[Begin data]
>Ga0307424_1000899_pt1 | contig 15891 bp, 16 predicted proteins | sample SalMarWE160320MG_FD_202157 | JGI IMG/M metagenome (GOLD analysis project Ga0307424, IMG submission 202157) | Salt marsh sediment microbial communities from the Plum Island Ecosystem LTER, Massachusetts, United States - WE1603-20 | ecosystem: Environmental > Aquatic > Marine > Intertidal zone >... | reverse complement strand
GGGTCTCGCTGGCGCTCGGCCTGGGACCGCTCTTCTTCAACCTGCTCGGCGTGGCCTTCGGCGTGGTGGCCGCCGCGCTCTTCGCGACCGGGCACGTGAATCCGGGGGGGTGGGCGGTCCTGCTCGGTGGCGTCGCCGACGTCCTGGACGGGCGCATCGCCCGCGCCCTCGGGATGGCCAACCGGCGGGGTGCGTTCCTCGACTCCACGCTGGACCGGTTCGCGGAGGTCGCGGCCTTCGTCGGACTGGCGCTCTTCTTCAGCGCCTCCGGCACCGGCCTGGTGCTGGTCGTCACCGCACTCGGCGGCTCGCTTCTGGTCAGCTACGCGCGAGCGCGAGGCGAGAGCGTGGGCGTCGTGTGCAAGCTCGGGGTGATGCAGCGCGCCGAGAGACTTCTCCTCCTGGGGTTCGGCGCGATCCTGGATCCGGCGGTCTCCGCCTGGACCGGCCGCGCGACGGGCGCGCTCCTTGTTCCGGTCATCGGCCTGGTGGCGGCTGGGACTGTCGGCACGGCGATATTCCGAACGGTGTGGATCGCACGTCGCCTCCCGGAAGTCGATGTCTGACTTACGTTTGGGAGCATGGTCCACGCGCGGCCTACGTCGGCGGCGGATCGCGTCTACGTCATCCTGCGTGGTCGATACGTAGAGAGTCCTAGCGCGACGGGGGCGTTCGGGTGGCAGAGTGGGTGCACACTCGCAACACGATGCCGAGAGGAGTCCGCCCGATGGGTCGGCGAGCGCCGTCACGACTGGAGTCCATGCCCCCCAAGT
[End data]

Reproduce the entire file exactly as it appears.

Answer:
>Ga0307424_1000899_pt1 | contig 15891 bp, 16 predicted proteins | sample SalMarWE160320MG_FD_202157 | JGI IMG/M metagenome (GOLD analysis project Ga0307424, IMG submission 202157) | Salt marsh sediment microbial communities from the Plum Island Ecosystem LTER, Massachusetts, United States - WE1603-20 | ecosystem: Environmental > Aquatic > Marine > Intertidal zone >... | reverse complement strand
GGGTCTCGCTGGCGCTCGGCCTGGGACCGCTCTTCTTCAACCTGCTCGGCGTGGCCTTCGGCGTGGTGGCCGCCGCGCTCTTCGCGACCGGGCACGTGAATCCGGGGGGGTGGGCGGTCCTGCTCGGTGGCGTCGCCGACGTCCTGGACGGGCGCATCGCCCGCGCCCTCGGGATGGCCAACCGGCGGGGTGCGTTCCTCGACTCCACGCTGGACCGGTTCGCGGAGGTCGCGGCCTTCGTCGGACTGGCGCTCTTCTTCAGCGCCTCCGGCACCGGCCTGGTGCTGGTCGTCACCGCACTCGGCGGCTCGCTTCTGGTCAGCTACGCGCGAGCGCGAGGCGAGAGCGTGGGCGTCGTGTGCAAGCTCGGGGTGATGCAGCGCGCCGAGAGACTTCTCCTCCTGGGGTTCGGCGCGATCCTGGATCCGGCGGTCTCCGCCTGGACCGGCCGCGCGACGGGCGCGCTCCTTGTTCCGGTCATCGGCCTGGTGGCGGCTGGGACTGTCGGCACGGCGATATTCCGAACGGTGTGGATCGCACGTCGCCTCCCGGAAGTCGATGTCTGACTTACGTTTGGGAGCATGGTCCACGCGCGGCCTACGTCGGCGGCGGATCGCGTCTACGTCATCCTGCGTGGTCGATACGTAGAGAGTCCTAGCGCGACGGGGGCGTTCGGGTGGCAGAGTGGGTGCACACTCGCAACACGATGCCGAGAGGAGTCCGCCCGATGGGTCGGCGAGCGCCGTCACGACTGGAGTCCATGCCCCCCAAGT